Polly Manning, Women’s Officer for Plaid Ifanc (2017-18) reflects on the recent aggression shown towards minority issues within the national movement in Wales and asks if we really can afford to ignore the personal within the political?
I’ve been a member of Plaid Cymru for just over two years now. In the summer of 2016 Leanne Wood, Adam Price, and Jonathan Edwards came to my local – The White Lion in Llandeilo – for a public meeting, intending to give the public a chance to express their thoughts regarding the recent Leave vote in the Brexit Referendum of the 23rdof June. I went along out of a vague curiosity – and by the next morning I was a member.
I went to university and discovered Plaid Ifanc. I attended my first Conference at Swansea University and met a whole host of intelligent, funny and passionate young people, the likes of which I’d never been exposed to before. They were brilliant, and so well-informed it was almost intimidating. But I soon settled in and bonded with some of the most incredible people I’ve ever met in my life. It’s became a kind of home.
Plaid Ifanc, for the most part, is packed to the rafters with brilliantly critical minds. For the most part, my peers – we call each other ‘comrade’ – are feminist, environmentalist, anti-racist, pro-LGBT and BAME rights, anti-imperialist, and anti-classist. Yes, that’s a lot of ‘ist’s. Do I see that as a problem? Of course not. All inequalities within a society are inherently interlinked, woven of the same cloth. What I most admire about my peers in the youth section is their ability to perceive intersectional struggle, to recognise the way in which the protection and promotion of these values is not only ideal, but completely critical to the achievement of our ultimate aim: namely, that of an independent, socialist Welsh Republic able to be a force for good on the global scale.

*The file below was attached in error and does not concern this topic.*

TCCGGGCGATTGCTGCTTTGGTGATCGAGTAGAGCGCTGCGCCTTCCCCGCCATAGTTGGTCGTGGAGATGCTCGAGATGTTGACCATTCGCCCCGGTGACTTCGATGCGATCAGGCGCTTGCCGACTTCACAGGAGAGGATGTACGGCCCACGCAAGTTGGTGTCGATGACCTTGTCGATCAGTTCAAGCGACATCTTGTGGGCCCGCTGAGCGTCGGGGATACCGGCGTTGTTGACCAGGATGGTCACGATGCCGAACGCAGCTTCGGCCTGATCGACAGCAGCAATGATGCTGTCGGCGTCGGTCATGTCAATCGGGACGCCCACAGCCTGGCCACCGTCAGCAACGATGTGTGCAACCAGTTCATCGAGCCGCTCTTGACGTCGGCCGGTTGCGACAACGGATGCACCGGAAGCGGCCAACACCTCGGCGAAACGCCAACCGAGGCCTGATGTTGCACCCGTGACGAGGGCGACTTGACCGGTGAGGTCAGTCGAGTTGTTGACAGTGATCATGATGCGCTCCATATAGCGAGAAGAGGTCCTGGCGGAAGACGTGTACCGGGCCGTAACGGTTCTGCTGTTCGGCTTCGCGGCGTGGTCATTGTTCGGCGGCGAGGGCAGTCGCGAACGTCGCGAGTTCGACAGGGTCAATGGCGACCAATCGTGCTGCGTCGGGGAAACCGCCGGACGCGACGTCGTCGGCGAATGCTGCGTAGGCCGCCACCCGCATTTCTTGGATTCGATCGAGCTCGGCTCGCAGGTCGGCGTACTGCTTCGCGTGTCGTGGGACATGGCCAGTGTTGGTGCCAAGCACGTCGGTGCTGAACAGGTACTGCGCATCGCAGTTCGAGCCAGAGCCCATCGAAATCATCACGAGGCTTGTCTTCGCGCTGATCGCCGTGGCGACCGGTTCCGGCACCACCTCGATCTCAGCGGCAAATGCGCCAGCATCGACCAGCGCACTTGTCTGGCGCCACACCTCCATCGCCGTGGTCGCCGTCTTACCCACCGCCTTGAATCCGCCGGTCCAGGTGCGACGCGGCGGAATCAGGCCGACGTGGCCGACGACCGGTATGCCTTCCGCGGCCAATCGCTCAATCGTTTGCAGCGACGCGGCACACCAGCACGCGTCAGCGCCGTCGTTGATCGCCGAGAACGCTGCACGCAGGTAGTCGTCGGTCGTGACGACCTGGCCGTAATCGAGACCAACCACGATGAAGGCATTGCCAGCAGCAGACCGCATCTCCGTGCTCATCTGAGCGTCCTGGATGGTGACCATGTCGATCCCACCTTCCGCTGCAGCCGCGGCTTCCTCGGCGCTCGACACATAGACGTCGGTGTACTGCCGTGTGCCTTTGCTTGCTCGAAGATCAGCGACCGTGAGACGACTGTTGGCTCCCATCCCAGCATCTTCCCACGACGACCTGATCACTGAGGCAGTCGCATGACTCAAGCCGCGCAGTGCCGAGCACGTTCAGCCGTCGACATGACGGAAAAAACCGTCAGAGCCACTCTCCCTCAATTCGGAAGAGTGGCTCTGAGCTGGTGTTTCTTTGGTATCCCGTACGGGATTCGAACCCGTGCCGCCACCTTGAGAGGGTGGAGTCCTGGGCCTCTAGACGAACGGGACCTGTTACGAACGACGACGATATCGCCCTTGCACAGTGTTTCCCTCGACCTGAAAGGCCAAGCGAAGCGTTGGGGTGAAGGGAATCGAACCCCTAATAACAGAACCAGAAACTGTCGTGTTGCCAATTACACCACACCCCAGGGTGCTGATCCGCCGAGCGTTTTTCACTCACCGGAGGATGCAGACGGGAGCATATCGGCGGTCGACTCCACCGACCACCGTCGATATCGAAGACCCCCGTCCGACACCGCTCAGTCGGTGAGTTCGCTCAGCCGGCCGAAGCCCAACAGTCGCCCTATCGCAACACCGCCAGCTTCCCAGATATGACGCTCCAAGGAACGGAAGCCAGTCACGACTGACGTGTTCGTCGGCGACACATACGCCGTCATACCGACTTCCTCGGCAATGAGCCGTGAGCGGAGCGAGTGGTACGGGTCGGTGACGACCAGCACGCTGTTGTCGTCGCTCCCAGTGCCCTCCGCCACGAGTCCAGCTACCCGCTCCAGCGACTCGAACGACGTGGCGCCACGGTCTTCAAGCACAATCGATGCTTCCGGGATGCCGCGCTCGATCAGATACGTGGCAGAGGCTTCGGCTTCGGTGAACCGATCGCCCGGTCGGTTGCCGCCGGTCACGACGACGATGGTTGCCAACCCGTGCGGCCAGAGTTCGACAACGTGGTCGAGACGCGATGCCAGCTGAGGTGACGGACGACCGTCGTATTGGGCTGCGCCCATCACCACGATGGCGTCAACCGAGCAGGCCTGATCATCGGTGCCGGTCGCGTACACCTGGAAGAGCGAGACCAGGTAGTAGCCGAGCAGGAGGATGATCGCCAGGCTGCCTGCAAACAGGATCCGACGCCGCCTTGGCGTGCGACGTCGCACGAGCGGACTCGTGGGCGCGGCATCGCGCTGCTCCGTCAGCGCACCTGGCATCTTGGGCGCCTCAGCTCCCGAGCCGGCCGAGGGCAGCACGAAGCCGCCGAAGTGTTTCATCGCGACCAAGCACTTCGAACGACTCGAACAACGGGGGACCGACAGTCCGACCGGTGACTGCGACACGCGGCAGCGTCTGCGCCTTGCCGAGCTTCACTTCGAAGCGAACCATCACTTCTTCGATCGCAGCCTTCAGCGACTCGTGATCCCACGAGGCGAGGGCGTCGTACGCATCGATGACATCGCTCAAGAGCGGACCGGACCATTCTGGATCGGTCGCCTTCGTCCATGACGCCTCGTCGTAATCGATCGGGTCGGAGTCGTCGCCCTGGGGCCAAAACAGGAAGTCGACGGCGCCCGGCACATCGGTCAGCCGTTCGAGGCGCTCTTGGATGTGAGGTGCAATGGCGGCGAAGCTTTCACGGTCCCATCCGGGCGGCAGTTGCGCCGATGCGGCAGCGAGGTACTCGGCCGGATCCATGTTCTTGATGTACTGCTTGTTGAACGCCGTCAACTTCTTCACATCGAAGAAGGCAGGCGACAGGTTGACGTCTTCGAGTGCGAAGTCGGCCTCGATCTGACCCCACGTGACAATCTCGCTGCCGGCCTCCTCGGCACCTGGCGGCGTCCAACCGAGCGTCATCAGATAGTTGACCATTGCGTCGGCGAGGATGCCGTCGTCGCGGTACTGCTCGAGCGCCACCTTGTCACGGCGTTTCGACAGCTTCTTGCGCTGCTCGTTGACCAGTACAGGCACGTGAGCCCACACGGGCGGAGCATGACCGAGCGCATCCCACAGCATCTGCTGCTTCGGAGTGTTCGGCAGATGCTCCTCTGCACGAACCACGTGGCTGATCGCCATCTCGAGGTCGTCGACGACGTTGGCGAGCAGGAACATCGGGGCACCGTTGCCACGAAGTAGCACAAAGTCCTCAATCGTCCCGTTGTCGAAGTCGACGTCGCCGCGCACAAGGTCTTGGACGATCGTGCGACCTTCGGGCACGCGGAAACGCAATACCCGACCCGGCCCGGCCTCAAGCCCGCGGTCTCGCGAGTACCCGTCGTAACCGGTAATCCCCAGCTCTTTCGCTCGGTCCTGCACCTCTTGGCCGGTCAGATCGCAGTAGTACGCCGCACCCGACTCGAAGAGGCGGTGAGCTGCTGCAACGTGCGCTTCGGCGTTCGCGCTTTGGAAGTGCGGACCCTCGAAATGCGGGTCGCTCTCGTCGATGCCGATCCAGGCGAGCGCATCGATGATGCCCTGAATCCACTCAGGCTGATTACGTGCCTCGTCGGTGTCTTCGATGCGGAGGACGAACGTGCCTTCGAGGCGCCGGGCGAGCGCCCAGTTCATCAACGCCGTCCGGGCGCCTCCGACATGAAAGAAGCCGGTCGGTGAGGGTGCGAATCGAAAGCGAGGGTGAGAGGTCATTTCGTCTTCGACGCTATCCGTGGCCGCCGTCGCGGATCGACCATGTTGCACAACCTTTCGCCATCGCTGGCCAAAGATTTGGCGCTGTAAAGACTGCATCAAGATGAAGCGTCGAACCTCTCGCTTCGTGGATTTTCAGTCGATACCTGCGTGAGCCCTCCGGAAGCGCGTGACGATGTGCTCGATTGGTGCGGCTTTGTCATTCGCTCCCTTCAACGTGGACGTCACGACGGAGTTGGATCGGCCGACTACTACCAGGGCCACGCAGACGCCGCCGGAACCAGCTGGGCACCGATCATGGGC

Unfortunately, a populist language has recently crept into the national movement which decries the presence of ‘identity politics’ and passes off concerns for the plight of minority groups and women as ‘niche issues’.
The first thing we need to consider is, what actually are ‘niche’ issues?
According to various sources a niche issue is one which relates to the specific challenges facing women and minority groups. They are issues which serve as a ‘distraction’ from the real issue – that of Welsh independence.
The people who’ve been spouting this idea seem, 1. Unable to conceive of tackling more than one issue at a time, and 2. Ignorant of the fact that engagement with these issues is what will encourage people across all of Welsh society to engage with the independence project. After all, these ‘niche’ issues of inequality effect, even if in indirect fashion, absolutely everyone in our nation.
Why should women be encouraged to fight for an independent nation which ignores their struggle against the patriarchy? Why should immigrants and refugees welcome a sovereign state which does not fully recognize their humanity, let alone their citizenship? Why would members of the LGBT+ community follow elected representatives who refuse to acknowledge their identity?
These arguments aside, we shouldn’t be focussing on these issues as a mere means to an end. The basic principle of human understanding should lead us to consider them as a matter of course, natural as breathing.
Do I mean focussing on the struggles of women and minority groups ‘for the sake of it’? Absolutely.